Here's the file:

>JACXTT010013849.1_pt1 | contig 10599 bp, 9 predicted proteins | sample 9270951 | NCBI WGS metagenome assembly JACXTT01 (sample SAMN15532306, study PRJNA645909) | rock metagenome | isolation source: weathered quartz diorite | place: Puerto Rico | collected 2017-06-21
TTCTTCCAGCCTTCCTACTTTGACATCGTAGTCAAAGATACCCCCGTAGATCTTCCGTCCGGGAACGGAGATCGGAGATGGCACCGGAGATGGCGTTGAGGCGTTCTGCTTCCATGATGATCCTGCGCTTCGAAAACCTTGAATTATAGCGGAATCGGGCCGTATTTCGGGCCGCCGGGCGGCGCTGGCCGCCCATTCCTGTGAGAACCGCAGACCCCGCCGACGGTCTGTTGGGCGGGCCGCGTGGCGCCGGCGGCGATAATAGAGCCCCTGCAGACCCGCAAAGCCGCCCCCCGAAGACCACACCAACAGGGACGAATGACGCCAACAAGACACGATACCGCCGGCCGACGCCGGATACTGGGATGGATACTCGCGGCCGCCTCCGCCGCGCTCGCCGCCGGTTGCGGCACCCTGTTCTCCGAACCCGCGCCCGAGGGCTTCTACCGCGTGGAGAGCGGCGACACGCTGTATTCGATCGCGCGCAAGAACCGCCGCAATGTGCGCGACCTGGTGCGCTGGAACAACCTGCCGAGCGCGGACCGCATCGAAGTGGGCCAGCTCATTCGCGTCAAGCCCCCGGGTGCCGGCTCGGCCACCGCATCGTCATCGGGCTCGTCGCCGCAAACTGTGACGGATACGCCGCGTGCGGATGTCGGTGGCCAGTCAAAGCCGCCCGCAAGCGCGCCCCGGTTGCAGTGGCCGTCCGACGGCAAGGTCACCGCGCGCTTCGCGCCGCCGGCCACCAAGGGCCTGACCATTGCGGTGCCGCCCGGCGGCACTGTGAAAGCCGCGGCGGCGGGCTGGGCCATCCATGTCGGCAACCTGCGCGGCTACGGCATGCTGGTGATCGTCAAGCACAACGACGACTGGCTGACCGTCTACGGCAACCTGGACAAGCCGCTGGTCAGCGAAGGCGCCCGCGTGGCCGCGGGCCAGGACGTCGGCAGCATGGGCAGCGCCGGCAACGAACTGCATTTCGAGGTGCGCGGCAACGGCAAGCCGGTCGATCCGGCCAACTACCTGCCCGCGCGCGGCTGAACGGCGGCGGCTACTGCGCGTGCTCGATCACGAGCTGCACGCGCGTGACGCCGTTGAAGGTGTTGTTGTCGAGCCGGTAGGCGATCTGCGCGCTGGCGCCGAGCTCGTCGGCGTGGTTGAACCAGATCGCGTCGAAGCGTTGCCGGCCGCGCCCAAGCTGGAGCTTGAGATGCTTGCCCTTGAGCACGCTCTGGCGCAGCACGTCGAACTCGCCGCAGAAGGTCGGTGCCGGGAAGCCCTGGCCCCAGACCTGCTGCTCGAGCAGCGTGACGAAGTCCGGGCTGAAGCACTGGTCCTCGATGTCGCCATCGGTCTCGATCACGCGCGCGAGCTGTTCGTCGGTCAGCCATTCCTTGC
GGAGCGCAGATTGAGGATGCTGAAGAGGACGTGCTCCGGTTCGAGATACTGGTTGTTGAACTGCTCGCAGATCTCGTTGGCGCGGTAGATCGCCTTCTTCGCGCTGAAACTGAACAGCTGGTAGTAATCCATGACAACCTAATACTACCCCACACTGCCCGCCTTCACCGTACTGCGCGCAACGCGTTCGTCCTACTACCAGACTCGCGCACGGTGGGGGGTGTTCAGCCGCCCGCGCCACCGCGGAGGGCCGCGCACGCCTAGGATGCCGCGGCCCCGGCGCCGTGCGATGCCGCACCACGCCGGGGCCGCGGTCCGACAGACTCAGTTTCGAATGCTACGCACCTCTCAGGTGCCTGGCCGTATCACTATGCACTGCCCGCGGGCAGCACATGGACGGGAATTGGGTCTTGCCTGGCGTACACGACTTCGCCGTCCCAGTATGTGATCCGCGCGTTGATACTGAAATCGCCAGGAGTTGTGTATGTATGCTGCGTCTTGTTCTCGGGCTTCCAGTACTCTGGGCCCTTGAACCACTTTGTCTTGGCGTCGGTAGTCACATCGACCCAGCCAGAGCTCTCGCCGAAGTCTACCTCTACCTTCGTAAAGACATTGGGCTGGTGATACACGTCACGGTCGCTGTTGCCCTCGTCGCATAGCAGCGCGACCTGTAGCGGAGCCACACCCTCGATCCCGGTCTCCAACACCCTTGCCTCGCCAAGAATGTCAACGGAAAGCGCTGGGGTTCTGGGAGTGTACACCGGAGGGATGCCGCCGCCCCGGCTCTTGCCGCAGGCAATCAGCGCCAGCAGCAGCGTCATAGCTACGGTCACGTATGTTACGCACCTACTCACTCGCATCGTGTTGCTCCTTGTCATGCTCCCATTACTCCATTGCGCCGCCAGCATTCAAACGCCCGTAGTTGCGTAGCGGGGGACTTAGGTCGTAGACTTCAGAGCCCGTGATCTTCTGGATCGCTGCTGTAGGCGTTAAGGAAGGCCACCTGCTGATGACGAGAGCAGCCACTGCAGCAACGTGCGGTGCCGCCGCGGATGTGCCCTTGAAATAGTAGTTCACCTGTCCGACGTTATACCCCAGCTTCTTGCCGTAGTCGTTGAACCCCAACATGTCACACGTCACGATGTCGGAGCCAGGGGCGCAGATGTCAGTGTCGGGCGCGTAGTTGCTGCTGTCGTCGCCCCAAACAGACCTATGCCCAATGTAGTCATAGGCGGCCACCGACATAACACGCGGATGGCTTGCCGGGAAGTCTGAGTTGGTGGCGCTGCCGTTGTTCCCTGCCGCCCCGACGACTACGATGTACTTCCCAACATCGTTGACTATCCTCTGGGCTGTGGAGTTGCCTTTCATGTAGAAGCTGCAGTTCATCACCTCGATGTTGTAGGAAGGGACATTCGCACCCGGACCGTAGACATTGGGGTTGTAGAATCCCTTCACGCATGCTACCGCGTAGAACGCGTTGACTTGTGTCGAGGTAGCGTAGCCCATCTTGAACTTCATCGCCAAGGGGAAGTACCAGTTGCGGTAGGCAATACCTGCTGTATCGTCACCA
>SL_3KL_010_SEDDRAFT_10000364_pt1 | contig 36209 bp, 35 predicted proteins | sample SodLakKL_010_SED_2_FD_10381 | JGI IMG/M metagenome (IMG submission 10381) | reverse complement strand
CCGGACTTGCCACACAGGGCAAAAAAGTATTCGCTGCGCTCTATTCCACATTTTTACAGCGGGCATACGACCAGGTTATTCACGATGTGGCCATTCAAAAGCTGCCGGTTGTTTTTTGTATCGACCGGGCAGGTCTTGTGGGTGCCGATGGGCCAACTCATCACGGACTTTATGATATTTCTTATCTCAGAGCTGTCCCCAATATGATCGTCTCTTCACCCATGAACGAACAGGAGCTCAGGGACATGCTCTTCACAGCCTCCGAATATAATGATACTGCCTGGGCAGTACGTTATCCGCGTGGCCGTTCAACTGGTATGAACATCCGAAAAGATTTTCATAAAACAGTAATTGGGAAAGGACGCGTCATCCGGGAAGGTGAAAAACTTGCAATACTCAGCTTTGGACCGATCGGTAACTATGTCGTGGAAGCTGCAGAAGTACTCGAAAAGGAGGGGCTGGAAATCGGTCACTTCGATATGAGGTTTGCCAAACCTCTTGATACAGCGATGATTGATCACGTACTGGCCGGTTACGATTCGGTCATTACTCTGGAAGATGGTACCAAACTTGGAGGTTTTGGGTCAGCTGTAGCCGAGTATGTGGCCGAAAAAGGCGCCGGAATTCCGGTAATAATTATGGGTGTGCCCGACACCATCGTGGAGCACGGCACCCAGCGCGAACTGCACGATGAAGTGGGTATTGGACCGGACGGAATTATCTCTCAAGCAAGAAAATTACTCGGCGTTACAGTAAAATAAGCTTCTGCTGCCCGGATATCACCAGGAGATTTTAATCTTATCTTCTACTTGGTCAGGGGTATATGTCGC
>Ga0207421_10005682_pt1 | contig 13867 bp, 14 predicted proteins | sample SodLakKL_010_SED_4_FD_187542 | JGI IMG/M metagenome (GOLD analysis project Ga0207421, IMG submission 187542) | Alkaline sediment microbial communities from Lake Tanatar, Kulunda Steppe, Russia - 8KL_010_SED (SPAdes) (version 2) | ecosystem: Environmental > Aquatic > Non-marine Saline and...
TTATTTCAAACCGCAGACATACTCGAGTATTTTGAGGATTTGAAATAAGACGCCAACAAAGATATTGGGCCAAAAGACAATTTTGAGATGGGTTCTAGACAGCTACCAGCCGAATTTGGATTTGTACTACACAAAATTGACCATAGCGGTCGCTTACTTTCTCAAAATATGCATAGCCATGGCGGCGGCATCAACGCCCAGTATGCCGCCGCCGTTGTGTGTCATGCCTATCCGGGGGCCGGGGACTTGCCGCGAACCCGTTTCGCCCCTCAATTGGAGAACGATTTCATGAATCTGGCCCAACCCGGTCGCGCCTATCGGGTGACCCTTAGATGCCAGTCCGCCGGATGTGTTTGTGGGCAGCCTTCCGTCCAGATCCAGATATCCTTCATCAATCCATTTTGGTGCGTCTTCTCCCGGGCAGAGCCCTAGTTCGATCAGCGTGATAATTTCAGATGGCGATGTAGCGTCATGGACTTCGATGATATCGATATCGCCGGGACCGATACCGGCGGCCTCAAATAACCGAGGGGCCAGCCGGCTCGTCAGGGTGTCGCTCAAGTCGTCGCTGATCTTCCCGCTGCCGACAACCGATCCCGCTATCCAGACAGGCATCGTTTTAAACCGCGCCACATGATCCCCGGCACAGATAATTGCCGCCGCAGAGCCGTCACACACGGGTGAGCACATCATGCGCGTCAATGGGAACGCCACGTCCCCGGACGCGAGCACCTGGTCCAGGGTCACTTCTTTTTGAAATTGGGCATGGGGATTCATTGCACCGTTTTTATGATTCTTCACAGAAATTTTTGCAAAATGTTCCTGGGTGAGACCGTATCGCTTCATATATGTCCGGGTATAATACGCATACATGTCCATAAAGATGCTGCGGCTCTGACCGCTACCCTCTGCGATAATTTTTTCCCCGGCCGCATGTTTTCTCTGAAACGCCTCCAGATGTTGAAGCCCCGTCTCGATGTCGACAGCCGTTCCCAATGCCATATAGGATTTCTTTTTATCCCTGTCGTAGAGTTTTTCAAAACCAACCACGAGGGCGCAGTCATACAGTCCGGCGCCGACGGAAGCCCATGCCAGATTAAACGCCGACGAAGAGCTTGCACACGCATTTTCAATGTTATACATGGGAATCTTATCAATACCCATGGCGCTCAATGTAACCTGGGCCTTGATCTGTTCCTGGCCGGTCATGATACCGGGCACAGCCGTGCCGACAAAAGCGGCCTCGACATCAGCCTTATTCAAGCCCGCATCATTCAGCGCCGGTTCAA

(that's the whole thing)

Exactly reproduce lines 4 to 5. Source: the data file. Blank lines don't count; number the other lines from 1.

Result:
>SL_3KL_010_SEDDRAFT_10000364_pt1 | contig 36209 bp, 35 predicted proteins | sample SodLakKL_010_SED_2_FD_10381 | JGI IMG/M metagenome (IMG submission 10381) | reverse complement strand
CCGGACTTGCCACACAGGGCAAAAAAGTATTCGCTGCGCTCTATTCCACATTTTTACAGCGGGCATACGACCAGGTTATTCACGATGTGGCCATTCAAAAGCTGCCGGTTGTTTTTTGTATCGACCGGGCAGGTCTTGTGGGTGCCGATGGGCCAACTCATCACGGACTTTATGATATTTCTTATCTCAGAGCTGTCCCCAATATGATCGTCTCTTCACCCATGAACGAACAGGAGCTCAGGGACATGCTCTTCACAGCCTCCGAATATAATGATACTGCCTGGGCAGTACGTTATCCGCGTGGCCGTTCAACTGGTATGAACATCCGAAAAGATTTTCATAAAACAGTAATTGGGAAAGGACGCGTCATCCGGGAAGGTGAAAAACTTGCAATACTCAGCTTTGGACCGATCGGTAACTATGTCGTGGAAGCTGCAGAAGTACTCGAAAAGGAGGGGCTGGAAATCGGTCACTTCGATATGAGGTTTGCCAAACCTCTTGATACAGCGATGATTGATCACGTACTGGCCGGTTACGATTCGGTCATTACTCTGGAAGATGGTACCAAACTTGGAGGTTTTGGGTCAGCTGTAGCCGAGTATGTGGCCGAAAAAGGCGCCGGAATTCCGGTAATAATTATGGGTGTGCCCGACACCATCGTGGAGCACGGCACCCAGCGCGAACTGCACGATGAAGTGGGTATTGGACCGGACGGAATTATCTCTCAAGCAAGAAAATTACTCGGCGTTACAGTAAAATAAGCTTCTGCTGCCCGGATATCACCAGGAGATTTTAATCTTATCTTCTACTTGGTCAGGGGTATATGTCGC